Imaging the proton through generalized parton distributions

Imaging the proton through generalized parton distributions:

Generalized parton distributions (GPDs) provide an important theoretical tool to visualize the proton. In the early days, physicists study the internal structure through form factors (or structure factors), which can be measured through diffractive scattering of the electrons. However, this only provides the static information without understanding of the dynamics. A dynamical information is provided by the momentum distributions of constituents, which give us the snapshots of the proton in momentum space. GPDs are a type of “phase-space” distributions which interpolate between the form factors and momentum distributions, providing the simultaneous pictures of where the constituents are and how much momentum they carry.

Precision Studies for QCD at the Electron Ion Collider:

For over half a century we have known that nucleons are composed of quarks and gluons. We also know that global properties of nucleons and nuclei, such as their mass and spin, and interactions are the consequences of the underlying physics of quarks and gluons, governed by the theory of strong interaction, Quantum-Chromo-Dynamics (QCD). Yet we still do not understand how the properties of nucleons emerge from the fundamental interaction. The US Electron Ion Collider in its low-to-medium center-of-mass energy implementation enables a program of exploration that extends the kinematic reach much beyond the valence quark domain to include the sea of quarks, anti-quarks and gluons. The EIC in its full range of 28 to 140 GeV center-of-mass energy and featuring high luminosity operation will be a powerful facility for the exploration of the most intricate secrets of the strong interaction, and the potential discovery of phenomena not observed before.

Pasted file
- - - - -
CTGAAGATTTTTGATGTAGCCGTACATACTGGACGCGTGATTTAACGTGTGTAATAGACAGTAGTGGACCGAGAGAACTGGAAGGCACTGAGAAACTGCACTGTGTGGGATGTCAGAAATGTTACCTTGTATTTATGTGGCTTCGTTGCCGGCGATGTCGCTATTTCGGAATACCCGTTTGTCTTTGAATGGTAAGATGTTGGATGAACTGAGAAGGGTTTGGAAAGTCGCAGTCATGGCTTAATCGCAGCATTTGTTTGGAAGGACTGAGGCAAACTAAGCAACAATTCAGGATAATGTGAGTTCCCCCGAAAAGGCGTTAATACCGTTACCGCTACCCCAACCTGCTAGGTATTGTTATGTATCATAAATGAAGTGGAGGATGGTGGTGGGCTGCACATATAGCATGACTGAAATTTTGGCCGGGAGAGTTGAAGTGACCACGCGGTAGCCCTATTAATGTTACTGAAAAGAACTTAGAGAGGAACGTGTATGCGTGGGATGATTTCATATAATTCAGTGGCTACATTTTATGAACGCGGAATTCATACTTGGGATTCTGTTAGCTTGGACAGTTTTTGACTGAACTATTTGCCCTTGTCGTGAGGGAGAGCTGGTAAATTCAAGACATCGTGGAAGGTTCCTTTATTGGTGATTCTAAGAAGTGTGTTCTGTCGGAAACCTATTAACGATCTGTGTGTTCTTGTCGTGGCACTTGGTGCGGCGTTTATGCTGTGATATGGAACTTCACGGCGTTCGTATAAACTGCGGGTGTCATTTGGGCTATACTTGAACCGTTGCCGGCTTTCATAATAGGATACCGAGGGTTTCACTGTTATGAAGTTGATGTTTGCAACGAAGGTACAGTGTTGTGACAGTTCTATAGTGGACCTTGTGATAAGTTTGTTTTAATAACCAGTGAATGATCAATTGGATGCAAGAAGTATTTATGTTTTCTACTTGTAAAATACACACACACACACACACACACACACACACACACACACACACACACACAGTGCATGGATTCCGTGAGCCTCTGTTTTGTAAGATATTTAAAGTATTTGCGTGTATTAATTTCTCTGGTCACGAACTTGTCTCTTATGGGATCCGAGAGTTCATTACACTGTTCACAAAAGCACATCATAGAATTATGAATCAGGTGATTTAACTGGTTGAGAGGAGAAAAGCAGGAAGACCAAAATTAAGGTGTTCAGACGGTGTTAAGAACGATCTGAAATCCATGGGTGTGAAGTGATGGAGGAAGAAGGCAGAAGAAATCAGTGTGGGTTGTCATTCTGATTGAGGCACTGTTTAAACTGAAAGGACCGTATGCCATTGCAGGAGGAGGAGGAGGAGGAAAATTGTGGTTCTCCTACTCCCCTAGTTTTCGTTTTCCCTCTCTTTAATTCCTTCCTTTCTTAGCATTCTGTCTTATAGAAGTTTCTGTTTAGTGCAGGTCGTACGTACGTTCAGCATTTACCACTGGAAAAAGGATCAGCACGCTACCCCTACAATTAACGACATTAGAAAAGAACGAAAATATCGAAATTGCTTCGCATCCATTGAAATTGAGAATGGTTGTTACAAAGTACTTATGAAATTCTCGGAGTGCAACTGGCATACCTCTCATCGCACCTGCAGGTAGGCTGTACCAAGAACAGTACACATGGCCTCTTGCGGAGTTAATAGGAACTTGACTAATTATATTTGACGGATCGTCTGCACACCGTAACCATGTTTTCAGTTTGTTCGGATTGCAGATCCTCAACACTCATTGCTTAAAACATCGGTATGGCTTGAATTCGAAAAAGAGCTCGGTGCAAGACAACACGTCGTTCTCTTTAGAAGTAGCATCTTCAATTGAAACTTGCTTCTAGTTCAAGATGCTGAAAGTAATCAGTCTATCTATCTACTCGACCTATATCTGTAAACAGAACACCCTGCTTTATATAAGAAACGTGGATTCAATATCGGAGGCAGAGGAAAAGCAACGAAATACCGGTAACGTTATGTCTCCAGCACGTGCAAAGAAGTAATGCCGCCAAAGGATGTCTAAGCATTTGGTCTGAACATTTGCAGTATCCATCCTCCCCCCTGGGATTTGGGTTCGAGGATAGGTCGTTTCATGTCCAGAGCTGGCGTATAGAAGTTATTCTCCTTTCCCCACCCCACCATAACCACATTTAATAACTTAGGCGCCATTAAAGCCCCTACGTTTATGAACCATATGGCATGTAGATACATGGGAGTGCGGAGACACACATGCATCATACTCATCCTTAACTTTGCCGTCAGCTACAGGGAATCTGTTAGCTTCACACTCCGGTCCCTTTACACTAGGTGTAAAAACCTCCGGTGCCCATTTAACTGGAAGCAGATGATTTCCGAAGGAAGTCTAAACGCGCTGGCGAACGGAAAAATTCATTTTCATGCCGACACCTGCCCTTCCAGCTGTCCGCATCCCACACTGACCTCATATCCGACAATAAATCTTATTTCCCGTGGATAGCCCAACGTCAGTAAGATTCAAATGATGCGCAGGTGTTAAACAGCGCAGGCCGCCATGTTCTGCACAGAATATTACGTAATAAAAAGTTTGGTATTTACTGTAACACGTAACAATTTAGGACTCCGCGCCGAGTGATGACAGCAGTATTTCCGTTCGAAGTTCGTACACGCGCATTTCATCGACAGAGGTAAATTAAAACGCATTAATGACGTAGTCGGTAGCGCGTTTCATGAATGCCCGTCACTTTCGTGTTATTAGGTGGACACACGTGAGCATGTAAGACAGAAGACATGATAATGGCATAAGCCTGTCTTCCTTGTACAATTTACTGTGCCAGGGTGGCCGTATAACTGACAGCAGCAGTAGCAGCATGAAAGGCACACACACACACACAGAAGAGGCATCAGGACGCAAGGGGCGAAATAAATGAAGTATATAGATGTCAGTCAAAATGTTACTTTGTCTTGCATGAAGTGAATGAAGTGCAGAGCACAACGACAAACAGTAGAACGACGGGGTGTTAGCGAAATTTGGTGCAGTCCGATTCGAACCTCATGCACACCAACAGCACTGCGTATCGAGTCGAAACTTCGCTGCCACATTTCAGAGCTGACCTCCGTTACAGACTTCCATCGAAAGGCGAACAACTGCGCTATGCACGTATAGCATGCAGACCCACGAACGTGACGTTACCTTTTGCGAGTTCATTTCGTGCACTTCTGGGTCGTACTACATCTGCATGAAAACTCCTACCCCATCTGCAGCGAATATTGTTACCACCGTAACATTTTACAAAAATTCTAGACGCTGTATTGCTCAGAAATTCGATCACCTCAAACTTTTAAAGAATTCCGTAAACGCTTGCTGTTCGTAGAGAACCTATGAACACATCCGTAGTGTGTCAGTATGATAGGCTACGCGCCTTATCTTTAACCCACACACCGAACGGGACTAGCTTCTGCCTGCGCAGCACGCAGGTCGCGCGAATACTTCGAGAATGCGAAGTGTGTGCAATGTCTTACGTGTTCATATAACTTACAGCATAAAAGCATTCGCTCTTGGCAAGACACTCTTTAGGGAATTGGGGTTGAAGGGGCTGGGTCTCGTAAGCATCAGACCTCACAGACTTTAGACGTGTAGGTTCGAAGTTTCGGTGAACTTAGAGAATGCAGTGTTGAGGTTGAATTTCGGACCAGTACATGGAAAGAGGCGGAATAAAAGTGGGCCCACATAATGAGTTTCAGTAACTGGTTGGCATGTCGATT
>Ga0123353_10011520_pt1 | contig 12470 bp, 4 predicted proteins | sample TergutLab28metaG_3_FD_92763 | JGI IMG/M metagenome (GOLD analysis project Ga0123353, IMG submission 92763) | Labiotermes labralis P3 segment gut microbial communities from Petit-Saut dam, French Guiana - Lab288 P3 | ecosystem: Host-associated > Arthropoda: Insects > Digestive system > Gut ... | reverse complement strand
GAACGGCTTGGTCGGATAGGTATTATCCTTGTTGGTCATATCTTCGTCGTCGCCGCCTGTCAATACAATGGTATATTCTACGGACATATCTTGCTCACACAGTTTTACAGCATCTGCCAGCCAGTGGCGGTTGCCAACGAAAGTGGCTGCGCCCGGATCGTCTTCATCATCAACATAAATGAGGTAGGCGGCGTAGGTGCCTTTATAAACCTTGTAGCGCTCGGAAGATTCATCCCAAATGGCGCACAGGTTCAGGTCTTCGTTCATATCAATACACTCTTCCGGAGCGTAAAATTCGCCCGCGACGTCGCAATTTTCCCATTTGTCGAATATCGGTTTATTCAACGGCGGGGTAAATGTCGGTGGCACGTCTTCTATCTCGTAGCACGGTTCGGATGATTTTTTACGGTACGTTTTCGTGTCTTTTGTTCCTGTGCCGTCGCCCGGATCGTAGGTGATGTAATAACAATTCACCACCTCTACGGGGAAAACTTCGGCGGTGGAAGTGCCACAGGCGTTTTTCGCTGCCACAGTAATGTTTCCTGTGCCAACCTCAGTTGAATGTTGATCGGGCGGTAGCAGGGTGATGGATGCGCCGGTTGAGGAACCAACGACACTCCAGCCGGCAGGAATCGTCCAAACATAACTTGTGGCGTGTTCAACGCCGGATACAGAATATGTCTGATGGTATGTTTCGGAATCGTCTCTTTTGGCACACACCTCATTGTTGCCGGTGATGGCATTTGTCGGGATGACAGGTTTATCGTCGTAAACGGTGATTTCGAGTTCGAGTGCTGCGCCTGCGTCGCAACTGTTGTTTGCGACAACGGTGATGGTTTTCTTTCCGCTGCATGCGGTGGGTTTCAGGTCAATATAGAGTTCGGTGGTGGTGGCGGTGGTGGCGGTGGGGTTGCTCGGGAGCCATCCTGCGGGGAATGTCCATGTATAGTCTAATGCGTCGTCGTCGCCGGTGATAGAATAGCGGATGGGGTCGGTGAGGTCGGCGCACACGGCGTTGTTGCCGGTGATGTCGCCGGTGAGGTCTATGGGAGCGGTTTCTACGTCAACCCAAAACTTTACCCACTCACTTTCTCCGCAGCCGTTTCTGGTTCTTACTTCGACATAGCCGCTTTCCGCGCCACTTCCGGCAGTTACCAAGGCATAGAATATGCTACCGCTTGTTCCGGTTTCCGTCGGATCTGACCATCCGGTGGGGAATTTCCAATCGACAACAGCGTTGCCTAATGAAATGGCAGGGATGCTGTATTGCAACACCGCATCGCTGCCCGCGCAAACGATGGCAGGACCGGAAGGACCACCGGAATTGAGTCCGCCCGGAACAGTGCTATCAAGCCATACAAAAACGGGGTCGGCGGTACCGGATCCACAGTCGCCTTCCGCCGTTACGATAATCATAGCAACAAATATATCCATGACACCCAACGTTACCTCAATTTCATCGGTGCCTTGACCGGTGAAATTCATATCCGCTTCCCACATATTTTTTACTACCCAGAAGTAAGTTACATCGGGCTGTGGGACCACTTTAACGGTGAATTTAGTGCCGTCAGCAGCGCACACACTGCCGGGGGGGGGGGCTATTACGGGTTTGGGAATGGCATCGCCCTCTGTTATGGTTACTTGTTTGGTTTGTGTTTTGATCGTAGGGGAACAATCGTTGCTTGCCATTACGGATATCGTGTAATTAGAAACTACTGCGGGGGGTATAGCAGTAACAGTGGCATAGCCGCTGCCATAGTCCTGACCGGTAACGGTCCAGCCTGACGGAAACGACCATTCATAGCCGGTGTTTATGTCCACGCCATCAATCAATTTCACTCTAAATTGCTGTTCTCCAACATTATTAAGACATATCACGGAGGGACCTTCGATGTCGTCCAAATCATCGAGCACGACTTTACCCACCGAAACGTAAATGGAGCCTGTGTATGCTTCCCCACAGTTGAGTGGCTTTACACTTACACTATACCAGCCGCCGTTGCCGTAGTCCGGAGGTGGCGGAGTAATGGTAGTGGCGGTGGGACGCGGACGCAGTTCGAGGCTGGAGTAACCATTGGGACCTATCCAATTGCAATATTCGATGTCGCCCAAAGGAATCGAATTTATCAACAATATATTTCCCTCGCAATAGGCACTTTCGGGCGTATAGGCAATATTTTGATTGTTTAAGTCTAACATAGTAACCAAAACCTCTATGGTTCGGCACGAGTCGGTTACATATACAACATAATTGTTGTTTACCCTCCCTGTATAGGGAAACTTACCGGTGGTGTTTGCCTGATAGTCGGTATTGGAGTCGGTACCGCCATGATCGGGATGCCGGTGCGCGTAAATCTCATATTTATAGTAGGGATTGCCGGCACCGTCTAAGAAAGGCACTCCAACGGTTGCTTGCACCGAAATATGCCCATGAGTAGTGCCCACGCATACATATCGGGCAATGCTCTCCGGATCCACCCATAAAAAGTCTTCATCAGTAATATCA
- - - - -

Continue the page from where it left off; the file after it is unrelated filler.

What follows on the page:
PSQ@EIC Final (11/8) White Paper can be found here!

PSQ@EIC Draft (9/19) White Paper can be found here!

PSQ@EIC Draft (8/29) White Paper can be found here!

PSQ@EIC Draft White Paper can be found here!

High-energy probes of the nuclear femto-structure

High-energy probes of the nuclear femto-structure

A new type of nuclear structure probe is called deeply virtual exclusive processes (DVEPs). One important example of DVEPs is called deeply virtual Compton scattering (DVCS), in which a highly virtual photon scatters on a nuclear system (proton, neutron etc),which then recoils after radiating a high-energy photon. When the real photon is replaced by mesons, we have other DVEPs. In DVEPs, the quark and gluon degrees of freedom in the target are directly responsible for the scattering, which in turn allow for probes of the quark and gluon dynamics in nuclear systems. The recently upgraded 12 GeV Continuous Electron Beam Accelerator Facility at Jefferson Lab and the future Electron-Ion Collider will study the proton and other nuclear systems through this powerful new process.